On March 22 of 2021, several of the world’s most dangerous men descended on Beirut’s historic seaside Summerland Hotel — not to swim in the Mediterranean or explore the sumptuous resort’s “Le Beach Pop Up,” but to talk Turkey.
The meeting was a secret one, between a delegation of senior Iranian military and government officials and a business group from Turkey led by a confidant of President Recep Tayyip Erdoğan. Both sides were keen to deepen their partnership smuggling Iranian oil to buyers in China and Russia to raise funds for Tehran’s terror proxies, according to Western diplomats.
A little more than a year after the meeting, all of the key attendees would find their names on U.S. sanctions lists, with one important exception: Turkish businessman Sıtkı Ayan, a friend of President Recep Tayyip Erdoğan — the two men attended the same high school — and the man at the center of it all.
The collaboration between a member of the Turkish president’s inner circle and Iran’s power elite is detailed in hundreds of pages of documents, including business contracts and bank transfers, reviewed by POLITICO, many of which have also been posted on WikiIran, an opposition website.
The U.S. sanctioned Ayan and his company late Thursday following the publication of this article, reversing months of inaction in the face of reams of evidence detailing the Turk’s dealings with the Iranians, including signed contracts and bank transfers. The U.S.’s reluctance to sanction Ayan, diplomats say, was driven by his close association with Erdoğan, a key American ally in the Middle East and beyond.
“Ayan’s companies have established international sales contracts for Iranian oil with foreign purchasers, arranged shipments of oil, and helped launder the proceeds, obscuring the oil’s Iranian origin and the [Quds Force’s] interest in the sales,” the U.S. Treasury, which oversees the implementation of American sanctions, said in a statement.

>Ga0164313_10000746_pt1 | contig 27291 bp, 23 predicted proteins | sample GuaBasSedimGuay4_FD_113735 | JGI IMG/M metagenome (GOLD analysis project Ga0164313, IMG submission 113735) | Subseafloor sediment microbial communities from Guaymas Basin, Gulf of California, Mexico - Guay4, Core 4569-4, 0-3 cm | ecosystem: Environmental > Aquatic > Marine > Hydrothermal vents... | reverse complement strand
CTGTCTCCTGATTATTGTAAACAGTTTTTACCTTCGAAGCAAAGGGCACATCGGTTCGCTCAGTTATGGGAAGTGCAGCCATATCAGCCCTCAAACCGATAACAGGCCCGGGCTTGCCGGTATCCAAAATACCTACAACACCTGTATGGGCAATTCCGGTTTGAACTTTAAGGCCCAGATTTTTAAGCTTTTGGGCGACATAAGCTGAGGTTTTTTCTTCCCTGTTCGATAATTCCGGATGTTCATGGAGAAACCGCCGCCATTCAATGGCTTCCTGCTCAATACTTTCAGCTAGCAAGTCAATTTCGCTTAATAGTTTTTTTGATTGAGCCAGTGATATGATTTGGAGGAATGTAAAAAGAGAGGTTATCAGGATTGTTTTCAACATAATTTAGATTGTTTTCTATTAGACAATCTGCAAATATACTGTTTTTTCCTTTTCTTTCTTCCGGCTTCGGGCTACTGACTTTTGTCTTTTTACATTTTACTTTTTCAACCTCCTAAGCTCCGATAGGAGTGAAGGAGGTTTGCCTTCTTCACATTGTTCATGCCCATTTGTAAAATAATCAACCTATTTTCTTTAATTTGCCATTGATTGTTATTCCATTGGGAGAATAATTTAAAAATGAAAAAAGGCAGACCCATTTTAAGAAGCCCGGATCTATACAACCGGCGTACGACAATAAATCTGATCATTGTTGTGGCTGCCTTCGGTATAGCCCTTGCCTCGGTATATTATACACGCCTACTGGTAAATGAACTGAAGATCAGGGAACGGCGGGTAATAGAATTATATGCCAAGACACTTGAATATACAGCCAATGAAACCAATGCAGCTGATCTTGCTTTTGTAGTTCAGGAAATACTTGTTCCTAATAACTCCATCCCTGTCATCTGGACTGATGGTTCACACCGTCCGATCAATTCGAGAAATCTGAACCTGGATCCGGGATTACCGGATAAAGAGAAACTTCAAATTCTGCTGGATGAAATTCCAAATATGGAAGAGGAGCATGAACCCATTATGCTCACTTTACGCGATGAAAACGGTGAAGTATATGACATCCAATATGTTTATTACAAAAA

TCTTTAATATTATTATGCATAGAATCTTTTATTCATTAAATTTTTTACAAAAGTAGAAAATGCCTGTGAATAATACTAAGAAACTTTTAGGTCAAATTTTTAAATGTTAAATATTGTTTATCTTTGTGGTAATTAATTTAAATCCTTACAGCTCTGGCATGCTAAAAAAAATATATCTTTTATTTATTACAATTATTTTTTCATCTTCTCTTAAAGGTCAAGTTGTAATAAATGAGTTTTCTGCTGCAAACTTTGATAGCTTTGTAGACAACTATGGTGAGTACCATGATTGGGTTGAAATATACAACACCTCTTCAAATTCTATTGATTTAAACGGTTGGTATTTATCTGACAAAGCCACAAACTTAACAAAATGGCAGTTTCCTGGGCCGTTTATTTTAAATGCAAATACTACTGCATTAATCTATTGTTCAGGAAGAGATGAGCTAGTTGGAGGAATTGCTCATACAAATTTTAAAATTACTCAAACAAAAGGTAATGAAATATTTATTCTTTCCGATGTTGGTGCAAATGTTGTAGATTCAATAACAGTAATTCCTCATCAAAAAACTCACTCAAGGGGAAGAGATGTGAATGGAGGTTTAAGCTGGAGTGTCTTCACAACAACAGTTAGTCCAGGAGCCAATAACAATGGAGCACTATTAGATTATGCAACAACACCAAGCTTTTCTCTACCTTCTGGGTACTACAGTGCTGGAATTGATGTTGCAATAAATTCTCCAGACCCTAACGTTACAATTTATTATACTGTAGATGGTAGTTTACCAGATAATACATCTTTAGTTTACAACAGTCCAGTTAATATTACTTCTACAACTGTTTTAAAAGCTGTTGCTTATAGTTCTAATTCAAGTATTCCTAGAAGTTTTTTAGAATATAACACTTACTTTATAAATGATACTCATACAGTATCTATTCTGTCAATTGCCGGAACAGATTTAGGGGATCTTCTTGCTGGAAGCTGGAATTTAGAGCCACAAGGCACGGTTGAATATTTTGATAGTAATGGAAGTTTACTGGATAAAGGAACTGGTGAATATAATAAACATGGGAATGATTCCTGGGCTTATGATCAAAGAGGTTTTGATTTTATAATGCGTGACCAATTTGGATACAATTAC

Neither Ayan’s nor Erdoğan’s offices responded to multiple requests for comment.
The case offers a window into the complicated dynamic between Iran, Turkey and the unique and influential role Erdoğan plays in the region as he oscillates from self-interested powerbroker to would-be mediator between the West, Russia and the Middle East, creating dependencies that often leave the United States and other allies with little choice but to let him have his way.
At a time when there’s a war in Ukraine and instability in the broader Middle East, Turkey’s relationship with Iran is also a reminder that the Turkish leader isn’t shy about using his leverage when and where he sees fit.
The Beirut gathering attracted a rogue’s gallery of Iranian officials — including Rostam Ghasemi, a former oil minister and senior commander in Iran’s Islamic Revolutionary Guard Corps (IRGC), and Behnam Shahriyari, a gun runner for the Quds Force, the guards’ affiliate that trains and finances Iran’s terror proxies in the Middle East.
Yet the key figure was Ayan, a bespectacled Turkish businessman. The Iranians were keen to deepen their burgeoning cooperation with Ayan, the chairman of Istanbul-based ASB Group, a globe-spanning energy conglomerate that buys, sells and transports oil, gas, electricity and much more.
With the help of ASB, Tehran’s regime has circumvented U.S. sanctions to funnel about $1 billion to its terror proxies since 2020, according to Western diplomats and documents detailing his company’s dealings reviewed by POLITICO. The primary beneficiary of the oil sales is the Quds Force, which uses the money to pay mercenaries and fund groups such as Lebanon’s Hezbollah, which has been designated as a terrorist organization by both the U.S. and EU, the diplomats said.
“Sitki Ayan serves currently as the head of Quds Force’s largest financial network in Turkey and possibly the entire world,” one of the officials said.